City Relations

Trade routes and Tribute

There’s not much to say here. Trade routes are kind of broken right now in terms of the usefulness they provide. The only routes I’ve found really useful are the ones with supply your city with relics. This is due to the costly nature of producing a shipyard and boats in order to establish trade routes. By the time you reach this point in your city, the small amount of goods exchange often pales in comparison to what you should be generating. If you’re attempting to run your city without prisons, the exchange of goods for villagers can be helpful in keeping your cousin rating low. Some cities will refuse to trade or establish caravan routes. They must be forced through military power. See the pirate section for this information.

There are some nuisances involved with trading and tribute routes. Some cities seem prone to pandemics. Every time your ship returns, the villagers will be sick. The solution is supposed to be send a medical caravan, which curse the city of the pandemic, for a while. Eventually, it returns and the process starts again. Some cities will be attacked by pirates. If you have a military, you can opt to send a military caravan to aid in the defense of the city. Again, the trade route mechanic seems to be woefully unbalanced towards the end of utterly useless. I’ve attempt to establish as many trade routes as possible, to see if there’s some kind of achievement or wonder to unlock. Finding new cities is nigh impossible without some sort of map and compass to keep track of where you’ve been, and what area of the map each city dwells in. Yes, I say dwell. If you follow a city long enough, their movement patterns become apparent. Some prefer to move in long straight lines, I’m unsure if they just turn back or pick a new direction. Others will just randomly idle about a given area of the ocean, never moving far. Some, ie, the Pandemic city, don’t move. I take this to mean they just live a puddle of pollution, hence the constant pandemic requiring fixing.

Occasionally, you will come across floating fortresses. I’ve learned these are the cities protecting the wonders. The game will tell you what you must do in order to obtain the wonder. Thus far, I’ve only found the aircraft hanger. It was surrounded by an unmoving prison city. 24 military, and a bunch of prisoners. Defeat the military and the city as well as its supplies are yours. The game then prompts you to decide what to do with the wonder, absorb or abandon. If you absorb, it gets added as a single use building, to be placed somewhere in your city.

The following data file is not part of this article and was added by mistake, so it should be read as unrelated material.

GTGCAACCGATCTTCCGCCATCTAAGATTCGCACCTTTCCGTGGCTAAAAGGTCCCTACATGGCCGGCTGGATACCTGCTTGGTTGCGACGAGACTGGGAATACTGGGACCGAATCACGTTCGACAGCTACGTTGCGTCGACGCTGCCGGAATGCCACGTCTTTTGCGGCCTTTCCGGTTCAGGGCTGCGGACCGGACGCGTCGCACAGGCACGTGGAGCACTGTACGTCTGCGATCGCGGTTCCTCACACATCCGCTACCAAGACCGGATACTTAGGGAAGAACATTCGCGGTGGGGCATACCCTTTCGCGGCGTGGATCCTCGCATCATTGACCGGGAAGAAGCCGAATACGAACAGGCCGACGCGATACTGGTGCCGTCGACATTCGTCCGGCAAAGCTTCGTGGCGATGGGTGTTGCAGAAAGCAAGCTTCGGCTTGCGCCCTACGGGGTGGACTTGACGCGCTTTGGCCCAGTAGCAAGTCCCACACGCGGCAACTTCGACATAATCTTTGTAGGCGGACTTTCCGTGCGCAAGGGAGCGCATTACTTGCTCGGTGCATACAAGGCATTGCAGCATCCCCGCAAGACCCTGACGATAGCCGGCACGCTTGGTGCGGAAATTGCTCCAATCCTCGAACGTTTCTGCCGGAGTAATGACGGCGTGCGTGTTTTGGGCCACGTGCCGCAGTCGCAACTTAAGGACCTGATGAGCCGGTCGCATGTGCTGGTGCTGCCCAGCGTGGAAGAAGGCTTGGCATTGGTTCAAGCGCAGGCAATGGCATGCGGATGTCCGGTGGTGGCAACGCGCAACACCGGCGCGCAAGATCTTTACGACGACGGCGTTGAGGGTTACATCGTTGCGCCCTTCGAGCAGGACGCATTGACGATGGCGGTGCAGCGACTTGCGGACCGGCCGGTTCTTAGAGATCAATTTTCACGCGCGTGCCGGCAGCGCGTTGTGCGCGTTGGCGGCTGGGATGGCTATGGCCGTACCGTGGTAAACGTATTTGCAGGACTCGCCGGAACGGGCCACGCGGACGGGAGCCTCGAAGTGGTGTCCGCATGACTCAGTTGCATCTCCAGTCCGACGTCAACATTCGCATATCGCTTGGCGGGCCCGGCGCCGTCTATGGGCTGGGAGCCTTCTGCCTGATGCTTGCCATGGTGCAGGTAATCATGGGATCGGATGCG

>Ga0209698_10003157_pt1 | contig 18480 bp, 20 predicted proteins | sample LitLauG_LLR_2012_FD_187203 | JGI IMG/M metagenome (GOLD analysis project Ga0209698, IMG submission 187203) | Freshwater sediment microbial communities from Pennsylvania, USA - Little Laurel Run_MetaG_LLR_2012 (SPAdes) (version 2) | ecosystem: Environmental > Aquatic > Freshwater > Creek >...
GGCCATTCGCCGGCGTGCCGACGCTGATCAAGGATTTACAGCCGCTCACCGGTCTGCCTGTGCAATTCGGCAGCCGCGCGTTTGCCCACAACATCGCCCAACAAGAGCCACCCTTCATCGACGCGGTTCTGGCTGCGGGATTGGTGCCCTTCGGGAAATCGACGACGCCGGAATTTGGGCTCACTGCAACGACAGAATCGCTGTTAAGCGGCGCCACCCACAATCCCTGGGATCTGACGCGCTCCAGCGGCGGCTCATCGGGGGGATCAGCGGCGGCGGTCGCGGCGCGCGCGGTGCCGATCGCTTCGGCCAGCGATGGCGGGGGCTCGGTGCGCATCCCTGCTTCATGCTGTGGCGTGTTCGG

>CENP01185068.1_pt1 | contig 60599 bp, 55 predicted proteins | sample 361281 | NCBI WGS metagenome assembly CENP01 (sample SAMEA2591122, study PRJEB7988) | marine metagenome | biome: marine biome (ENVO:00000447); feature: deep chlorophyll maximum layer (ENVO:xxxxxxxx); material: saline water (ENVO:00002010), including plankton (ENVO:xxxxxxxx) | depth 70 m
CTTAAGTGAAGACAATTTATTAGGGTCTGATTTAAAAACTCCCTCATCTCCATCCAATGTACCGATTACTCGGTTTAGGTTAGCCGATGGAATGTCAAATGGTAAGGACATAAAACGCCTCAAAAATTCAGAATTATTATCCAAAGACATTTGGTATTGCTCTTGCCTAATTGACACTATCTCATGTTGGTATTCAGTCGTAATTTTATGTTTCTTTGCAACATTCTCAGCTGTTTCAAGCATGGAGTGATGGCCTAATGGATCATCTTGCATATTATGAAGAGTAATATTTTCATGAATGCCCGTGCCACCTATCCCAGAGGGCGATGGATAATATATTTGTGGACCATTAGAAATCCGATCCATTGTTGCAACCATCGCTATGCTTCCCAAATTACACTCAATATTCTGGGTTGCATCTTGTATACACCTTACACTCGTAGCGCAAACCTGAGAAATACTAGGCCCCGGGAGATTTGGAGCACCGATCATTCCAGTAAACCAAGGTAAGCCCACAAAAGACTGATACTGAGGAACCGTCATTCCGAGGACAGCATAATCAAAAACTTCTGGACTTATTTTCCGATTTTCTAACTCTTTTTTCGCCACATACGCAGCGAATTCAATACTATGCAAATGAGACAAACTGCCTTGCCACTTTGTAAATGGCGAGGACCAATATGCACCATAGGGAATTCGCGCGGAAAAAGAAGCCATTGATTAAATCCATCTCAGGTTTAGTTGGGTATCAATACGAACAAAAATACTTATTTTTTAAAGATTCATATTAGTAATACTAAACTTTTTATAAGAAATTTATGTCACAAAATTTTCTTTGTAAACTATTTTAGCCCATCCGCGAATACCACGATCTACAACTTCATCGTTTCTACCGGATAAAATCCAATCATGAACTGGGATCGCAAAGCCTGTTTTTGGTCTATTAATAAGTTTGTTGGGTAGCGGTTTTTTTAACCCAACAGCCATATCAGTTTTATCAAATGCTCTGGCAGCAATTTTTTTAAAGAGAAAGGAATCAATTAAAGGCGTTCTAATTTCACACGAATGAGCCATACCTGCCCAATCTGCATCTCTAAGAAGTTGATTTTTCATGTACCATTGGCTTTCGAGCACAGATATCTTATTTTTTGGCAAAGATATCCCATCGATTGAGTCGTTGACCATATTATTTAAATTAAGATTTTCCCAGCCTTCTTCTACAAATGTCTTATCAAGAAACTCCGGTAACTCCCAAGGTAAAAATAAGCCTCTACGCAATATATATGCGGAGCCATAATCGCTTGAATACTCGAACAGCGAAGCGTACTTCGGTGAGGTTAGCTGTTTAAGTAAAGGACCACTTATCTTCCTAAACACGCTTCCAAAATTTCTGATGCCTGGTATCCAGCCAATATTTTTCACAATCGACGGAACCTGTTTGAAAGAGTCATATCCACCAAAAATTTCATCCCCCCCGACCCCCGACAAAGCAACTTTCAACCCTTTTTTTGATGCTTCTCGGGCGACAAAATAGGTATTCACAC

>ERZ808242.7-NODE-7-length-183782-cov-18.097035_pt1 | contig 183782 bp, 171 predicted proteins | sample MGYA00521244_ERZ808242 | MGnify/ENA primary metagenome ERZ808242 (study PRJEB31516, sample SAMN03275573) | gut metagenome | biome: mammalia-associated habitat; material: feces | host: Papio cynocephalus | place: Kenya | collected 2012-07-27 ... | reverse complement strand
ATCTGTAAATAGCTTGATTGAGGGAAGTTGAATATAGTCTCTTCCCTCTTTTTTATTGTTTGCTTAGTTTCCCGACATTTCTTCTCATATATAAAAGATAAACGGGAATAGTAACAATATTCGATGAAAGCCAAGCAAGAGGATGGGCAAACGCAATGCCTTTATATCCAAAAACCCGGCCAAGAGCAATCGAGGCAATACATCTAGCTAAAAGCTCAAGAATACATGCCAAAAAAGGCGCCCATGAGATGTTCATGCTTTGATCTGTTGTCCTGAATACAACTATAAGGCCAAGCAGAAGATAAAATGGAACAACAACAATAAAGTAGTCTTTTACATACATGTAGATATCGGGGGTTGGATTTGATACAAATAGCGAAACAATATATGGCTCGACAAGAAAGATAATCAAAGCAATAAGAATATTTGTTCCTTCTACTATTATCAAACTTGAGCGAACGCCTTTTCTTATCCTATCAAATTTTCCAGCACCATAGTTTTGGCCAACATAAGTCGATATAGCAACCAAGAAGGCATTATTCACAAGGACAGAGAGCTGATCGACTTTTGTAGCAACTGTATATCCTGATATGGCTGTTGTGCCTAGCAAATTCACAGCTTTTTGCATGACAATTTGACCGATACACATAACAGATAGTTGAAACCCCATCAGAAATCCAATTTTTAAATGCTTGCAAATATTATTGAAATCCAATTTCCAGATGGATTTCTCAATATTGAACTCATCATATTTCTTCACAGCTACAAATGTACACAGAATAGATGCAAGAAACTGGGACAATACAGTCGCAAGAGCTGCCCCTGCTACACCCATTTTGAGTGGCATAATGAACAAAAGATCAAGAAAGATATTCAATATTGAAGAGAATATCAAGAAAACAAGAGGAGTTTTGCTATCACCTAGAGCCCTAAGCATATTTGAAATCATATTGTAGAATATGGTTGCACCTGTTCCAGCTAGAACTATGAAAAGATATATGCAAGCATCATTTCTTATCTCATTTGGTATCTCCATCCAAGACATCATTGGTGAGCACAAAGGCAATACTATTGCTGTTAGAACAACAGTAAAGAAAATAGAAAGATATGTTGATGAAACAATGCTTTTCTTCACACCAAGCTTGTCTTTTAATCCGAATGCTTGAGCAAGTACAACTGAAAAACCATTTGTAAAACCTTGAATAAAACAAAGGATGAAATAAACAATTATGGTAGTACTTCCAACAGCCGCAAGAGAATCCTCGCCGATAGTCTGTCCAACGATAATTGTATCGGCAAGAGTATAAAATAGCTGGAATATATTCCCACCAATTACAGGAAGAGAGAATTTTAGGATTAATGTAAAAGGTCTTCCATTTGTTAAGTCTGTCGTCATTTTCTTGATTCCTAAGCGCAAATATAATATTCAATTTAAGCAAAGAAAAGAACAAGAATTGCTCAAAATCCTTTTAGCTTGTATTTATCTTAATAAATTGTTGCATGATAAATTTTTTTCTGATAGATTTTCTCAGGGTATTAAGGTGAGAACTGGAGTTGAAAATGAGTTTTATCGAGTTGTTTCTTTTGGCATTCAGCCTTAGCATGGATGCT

Beer does not Equal Happiness

Making Beer

2 Greenhouses and 2 Distillers for every 1 Brewery.

Managing Beer

Low on beer? Save and reload, wait 2 minutes, check inventory. Still low, save and reload, wait 2 minutes, check inventory. Still low, your production line is messed up, you’ve actually got a problem.

They can smoke too?

Cigarettes can be found as a relic. They’ll smoke em cause they got em. Triggers the construction cloud animation over villagers.

This Is Sparta! (Surpassing 300)

Disable the population cap before hitting 300 if you intend to keep playing after 300. In Alpha V2, I hit 300 with the cap in place, the city set off a bunch of fireworks, the calendar went bonkers and scrolled forward a lot, and I gained a super long happiness/productivity/hunger boost. And then the lag monster attacked. In Alpha V3, I disabled the cap immediately. Upon reaching 300, nothing happened, it just popped up the notification that my city had hit 300 along with the music, and life continued as normal. Quite the odd bug.

General Tips and Tricks

Its not about amassing wealth and inventory. If you find yourself with a lot of excess of something, you’re doing it wrong (early and developing game, late game will have amassed quite a bit of resources). This over production is causing undue strain on your city, and could lead to collapse.

Use bridges, not the square platforms. Bridges allow for a more compact placement of gatherers, leading to higher efficiency, and less chances for things to go awry.

Bridges and platforms have ZERO mass. They wont slow you down, only cost resources. If you have wood to spare, make your city look pretty.

Place producers near the gathers they rely on. This minimizes the distance resources must travel, thus ensuring your villagers aren’t tied up for excessive periods with tasks.

Place store houses even through out the city. Everything is ok to lump together except towers and store houses. Like real life, they act as distribution warehouses. So excess production can be moved to the nearest store house. If this is on the other side of your city, it ties up the worker for an excessive amount of time, causing a backlog of tasks.

If you can’t get your back log of tasks to go down. Save, Reload, wait 2 minutes. This forces a respawn of all villagers. They will all grab something, move it closer to where it needs to be, before going back to what they were doing before the reload. Do this a few times if your scratching your head, wondering why you can have so many of X building, and are still short on what it provides.

Crude oil is rare. Save it for filtration units.

Place a water cannon near your prisons. The prisoners like to set the place of fire, the cannon means you’ll never have to worry about it.

Reduce the percentage for your workshop to 10% for automatic dispatching. Yes, this cheeses the mechanic.

Try not to mess with the tasks order an priority order. This really screws things up.

Your refill food will never, EVER go to zero (Bug?). It should also never really go beyond a couple hundred. If it is, Save, Reload, Wait, repeat as necessary.

Never recruit from cities, never recruit from survivor rafts. This artifically inflates your population, rapidly stressing the fragile balance of your economy, and more often than not, leads to a death spiral.

Signal flares = Asking for trouble. Go ahead, you silly masochist, send one up.

Late game, if your beer and food production can support, build an excess of workers. I have a 400 population city with 150 idle workers. This prevents a back log of tasks.

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Written by: Brnze4Life